Informational websites exist primarily to communicate with visitors, as opposed to actively enabling transactions. While the material they provide often contains some call to action, their main goal is to provide useful, engaging information.
Let’s assume you’ve got the content side of this covered. Your writers are producing good quality information that speaks to the needs of your target audience. Great job – you’ve got the hardest part of this process sorted.
Let’s also assume your marketing efforts are paying off and you’re generating an impressive amount of traffic to your homepage. Awesome! You’re killing it!
Yet, somehow, your home page’s bounce rate is still depressingly high. Despite all the visitors it attracts, you’re simply not seeing enough of them click through to the content you’ve worked so hard on creating.
Your homepage is frequently the first and only chance you get to make a first impression, and we all know how important that is. It’s possible that you’re simply not using it well enough to generate interest in what you’re offering.
Let’s take a look at how you can improve the design of your site’s most important asset to promote better engagement.
1. Don’t Hide What You’re Offering
Too often, the actual purpose of websites is obscured amidst needless information and UX clutter. A website isn’t a box of chocolates; visitors need to know what they’re gonna get – preferably within seconds of landing on it.
A terrific example of a site getting this right is The Adventure Junkies. The oversized hero banner conveys the tone of the site beautifully, allowing an instant emotional connection with their target market. The image is muted and slightly desaturated, which makes reading the main tagline very easy. Images like this are often unfair competition for the UI elements you want the visitor to connect with, and this designer employed a smart design technique to circumvent this problem.
As a user scrolls down the page, they see additional information in concise statements with simple, obvious headlines. Each of the site’s informational “sections” is given this treatment. There are no walls of text, only simple, engaging, unpretentious statements of what the user can expect on the site.
2. Give Your Best Content Top Billing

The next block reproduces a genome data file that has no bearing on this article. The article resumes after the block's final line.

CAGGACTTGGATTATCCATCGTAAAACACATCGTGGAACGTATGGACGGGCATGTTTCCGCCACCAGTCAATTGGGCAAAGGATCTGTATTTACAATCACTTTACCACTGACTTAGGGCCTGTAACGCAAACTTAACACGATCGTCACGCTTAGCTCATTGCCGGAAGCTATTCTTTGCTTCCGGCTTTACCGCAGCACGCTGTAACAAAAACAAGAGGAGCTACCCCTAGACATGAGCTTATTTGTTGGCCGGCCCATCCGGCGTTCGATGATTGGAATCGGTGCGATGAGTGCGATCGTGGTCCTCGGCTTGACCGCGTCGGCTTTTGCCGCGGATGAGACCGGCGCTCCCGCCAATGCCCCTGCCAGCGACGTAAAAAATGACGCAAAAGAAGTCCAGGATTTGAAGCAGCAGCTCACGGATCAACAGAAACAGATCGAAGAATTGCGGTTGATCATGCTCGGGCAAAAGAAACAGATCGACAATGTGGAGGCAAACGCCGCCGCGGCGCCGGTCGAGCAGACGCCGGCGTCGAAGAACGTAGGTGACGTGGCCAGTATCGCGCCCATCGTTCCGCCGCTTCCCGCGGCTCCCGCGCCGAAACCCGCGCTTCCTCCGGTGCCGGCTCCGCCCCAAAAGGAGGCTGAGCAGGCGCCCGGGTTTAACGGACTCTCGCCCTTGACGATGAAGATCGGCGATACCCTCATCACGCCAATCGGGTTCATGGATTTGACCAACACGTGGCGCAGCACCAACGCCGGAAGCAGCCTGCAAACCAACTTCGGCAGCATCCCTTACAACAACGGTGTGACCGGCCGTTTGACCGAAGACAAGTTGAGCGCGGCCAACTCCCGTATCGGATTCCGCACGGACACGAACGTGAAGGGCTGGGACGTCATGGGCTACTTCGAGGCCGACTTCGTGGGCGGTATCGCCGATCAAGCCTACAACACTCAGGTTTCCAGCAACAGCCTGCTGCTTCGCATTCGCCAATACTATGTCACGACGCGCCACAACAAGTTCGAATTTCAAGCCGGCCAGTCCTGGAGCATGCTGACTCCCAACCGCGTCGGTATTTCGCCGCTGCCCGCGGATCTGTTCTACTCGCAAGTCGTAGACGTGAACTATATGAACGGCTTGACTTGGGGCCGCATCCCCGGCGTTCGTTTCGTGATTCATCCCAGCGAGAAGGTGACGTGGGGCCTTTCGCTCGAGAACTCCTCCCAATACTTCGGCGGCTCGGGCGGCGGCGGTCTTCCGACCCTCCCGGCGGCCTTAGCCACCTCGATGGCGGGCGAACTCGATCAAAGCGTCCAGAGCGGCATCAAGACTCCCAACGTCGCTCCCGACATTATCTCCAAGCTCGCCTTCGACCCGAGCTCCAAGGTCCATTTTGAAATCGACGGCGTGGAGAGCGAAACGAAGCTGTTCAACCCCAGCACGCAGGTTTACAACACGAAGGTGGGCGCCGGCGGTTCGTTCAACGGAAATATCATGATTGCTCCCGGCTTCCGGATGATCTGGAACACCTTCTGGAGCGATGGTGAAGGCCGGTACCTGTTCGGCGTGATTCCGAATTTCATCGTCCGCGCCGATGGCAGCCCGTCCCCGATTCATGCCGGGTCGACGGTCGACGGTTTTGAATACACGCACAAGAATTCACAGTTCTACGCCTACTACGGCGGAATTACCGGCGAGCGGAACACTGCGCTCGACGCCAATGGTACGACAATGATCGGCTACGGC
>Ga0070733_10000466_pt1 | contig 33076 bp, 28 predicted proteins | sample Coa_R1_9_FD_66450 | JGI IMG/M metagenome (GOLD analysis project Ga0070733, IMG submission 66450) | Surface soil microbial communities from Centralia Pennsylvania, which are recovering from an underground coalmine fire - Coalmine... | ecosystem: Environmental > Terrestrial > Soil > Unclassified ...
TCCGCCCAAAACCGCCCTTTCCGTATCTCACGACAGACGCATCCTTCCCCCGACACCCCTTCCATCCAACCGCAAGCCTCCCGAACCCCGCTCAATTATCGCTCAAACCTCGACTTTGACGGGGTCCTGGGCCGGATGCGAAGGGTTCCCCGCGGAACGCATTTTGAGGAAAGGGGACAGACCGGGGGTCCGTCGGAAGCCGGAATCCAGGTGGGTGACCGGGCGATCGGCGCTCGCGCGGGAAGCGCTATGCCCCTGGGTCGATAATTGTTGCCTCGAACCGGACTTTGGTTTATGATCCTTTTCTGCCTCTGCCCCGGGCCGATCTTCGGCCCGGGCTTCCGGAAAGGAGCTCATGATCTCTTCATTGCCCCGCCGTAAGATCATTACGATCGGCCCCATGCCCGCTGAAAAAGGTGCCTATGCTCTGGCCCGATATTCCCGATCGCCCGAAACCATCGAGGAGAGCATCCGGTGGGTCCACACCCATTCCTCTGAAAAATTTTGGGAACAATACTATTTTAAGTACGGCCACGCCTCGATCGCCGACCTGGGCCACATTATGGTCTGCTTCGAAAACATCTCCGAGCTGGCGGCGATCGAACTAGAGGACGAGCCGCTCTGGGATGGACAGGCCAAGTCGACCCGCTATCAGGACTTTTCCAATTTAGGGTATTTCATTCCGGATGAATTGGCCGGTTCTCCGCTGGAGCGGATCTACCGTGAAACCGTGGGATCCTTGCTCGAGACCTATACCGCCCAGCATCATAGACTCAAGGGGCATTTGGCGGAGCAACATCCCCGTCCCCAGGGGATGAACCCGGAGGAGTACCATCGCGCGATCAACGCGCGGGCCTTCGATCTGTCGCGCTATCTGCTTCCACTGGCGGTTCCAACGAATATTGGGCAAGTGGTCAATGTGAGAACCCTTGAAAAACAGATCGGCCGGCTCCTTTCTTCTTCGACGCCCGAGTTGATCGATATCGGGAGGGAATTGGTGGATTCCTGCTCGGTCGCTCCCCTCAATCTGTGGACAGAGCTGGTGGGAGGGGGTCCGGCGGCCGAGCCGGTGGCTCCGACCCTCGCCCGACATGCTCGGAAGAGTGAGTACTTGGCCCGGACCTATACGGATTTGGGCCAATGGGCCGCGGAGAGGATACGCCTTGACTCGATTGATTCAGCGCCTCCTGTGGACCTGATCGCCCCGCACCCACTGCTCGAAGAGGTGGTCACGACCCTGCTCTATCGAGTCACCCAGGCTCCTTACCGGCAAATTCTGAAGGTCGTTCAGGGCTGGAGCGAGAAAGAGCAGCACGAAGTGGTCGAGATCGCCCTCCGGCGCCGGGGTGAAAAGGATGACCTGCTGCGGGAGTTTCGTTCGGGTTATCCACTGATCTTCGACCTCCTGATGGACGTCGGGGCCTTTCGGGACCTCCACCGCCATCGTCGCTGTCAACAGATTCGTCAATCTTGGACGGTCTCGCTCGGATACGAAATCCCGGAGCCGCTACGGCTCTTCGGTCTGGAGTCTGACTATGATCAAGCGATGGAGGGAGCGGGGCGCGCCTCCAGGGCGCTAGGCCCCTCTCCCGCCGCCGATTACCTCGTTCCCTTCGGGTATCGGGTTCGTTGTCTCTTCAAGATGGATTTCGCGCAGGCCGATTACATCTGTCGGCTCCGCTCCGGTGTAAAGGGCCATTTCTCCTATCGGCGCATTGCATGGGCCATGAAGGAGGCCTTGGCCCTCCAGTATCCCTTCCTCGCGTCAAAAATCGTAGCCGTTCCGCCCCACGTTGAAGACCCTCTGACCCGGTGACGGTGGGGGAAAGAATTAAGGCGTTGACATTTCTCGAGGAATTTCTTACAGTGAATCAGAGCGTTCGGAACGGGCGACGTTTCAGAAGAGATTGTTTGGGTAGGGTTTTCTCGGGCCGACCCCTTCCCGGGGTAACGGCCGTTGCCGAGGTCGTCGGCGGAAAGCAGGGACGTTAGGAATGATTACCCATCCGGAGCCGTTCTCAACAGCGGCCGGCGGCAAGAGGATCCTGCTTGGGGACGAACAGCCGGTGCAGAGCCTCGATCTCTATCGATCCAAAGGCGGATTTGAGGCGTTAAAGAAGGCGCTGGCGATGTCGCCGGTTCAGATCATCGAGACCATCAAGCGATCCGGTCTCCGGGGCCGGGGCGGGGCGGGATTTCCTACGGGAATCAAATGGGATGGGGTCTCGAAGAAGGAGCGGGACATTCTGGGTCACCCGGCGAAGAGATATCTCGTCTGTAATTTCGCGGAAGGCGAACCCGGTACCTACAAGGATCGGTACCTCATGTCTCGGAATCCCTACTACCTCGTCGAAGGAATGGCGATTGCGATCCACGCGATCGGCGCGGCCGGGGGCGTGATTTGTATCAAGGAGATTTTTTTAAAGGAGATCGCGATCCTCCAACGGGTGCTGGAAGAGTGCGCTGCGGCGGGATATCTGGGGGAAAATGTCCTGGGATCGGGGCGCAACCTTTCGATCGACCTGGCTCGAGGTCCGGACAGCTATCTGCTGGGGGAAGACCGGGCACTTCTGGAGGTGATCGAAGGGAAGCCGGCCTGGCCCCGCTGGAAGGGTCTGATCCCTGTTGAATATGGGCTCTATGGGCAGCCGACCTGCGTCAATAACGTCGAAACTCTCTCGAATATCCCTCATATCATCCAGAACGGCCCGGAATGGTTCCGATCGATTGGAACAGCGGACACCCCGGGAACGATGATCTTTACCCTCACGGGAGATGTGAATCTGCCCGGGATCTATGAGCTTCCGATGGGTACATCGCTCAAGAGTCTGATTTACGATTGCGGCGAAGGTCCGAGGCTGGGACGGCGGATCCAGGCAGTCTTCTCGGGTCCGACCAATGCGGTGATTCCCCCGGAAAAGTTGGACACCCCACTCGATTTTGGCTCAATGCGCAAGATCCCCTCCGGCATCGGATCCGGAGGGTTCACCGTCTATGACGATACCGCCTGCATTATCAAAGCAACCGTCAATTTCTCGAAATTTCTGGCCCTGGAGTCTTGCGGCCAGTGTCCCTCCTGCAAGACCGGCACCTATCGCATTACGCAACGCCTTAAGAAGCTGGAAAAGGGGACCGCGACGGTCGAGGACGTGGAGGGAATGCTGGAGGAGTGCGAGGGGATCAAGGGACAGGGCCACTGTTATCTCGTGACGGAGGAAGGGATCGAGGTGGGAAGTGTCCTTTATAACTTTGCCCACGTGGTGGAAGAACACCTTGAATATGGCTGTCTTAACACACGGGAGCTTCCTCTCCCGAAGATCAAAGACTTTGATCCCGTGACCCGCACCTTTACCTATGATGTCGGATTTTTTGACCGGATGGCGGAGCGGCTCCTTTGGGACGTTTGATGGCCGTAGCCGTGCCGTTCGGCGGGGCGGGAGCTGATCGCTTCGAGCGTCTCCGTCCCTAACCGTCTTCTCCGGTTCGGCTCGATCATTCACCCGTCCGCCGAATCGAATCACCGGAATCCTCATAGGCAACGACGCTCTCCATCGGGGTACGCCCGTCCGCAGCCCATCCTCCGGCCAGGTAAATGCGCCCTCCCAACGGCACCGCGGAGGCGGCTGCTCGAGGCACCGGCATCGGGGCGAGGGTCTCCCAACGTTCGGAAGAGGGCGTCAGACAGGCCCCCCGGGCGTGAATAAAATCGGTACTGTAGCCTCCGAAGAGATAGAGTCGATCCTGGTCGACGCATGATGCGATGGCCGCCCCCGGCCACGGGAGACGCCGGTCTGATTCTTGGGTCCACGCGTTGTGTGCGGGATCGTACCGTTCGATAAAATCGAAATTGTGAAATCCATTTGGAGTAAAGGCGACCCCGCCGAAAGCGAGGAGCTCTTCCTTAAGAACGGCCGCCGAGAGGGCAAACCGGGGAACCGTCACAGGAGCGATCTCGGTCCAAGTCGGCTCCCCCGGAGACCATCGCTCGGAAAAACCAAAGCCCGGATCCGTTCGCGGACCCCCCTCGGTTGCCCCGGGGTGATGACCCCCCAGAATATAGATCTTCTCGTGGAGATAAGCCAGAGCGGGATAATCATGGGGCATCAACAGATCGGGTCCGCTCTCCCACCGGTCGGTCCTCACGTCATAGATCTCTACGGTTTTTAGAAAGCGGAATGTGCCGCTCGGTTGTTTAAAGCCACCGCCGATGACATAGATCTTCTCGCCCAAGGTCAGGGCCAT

Real estate on your homepage is extremely valuable. There are certain UI elements that simply have to be instantly visible. Just like your hero banner and your site’s tagline, navigation should be prioritized and easily accessible.
Certain information websites, like Not a Travel Club, opt to dedicate a sizable chunk of their primary real estate to whatever is their current top story. In fact, their featured post, along with its header image and content extract, takes up the majority of the screen below the navigation bar.
This is an excellent use of space for an information website. Direct your audience’s focus to a certain element by giving it extreme visibility in relation to the rest of the content on your homepage.
3. Categorize Content Smartly
If your information website consists of a very large inventory of content, you’ll want to make sure that your categorization is done intelligently. Many sites opt for a non-hierarchical approach here, allowing visitors to navigate content categories using tags.
Having a massive amount of content could also be one of your site’s main selling points. In this case, consider making the act of browsing the primary focus of the homepage.
A site that leads with this UI approach on their homepage is Ted Talks. Firstly, the type of content that users can expect is conveyed visually with two perfectly blended images of speakers doing what they do. Floating above this visual is a category-browsing element that could very easily have been confusing to understand if it had been overthought.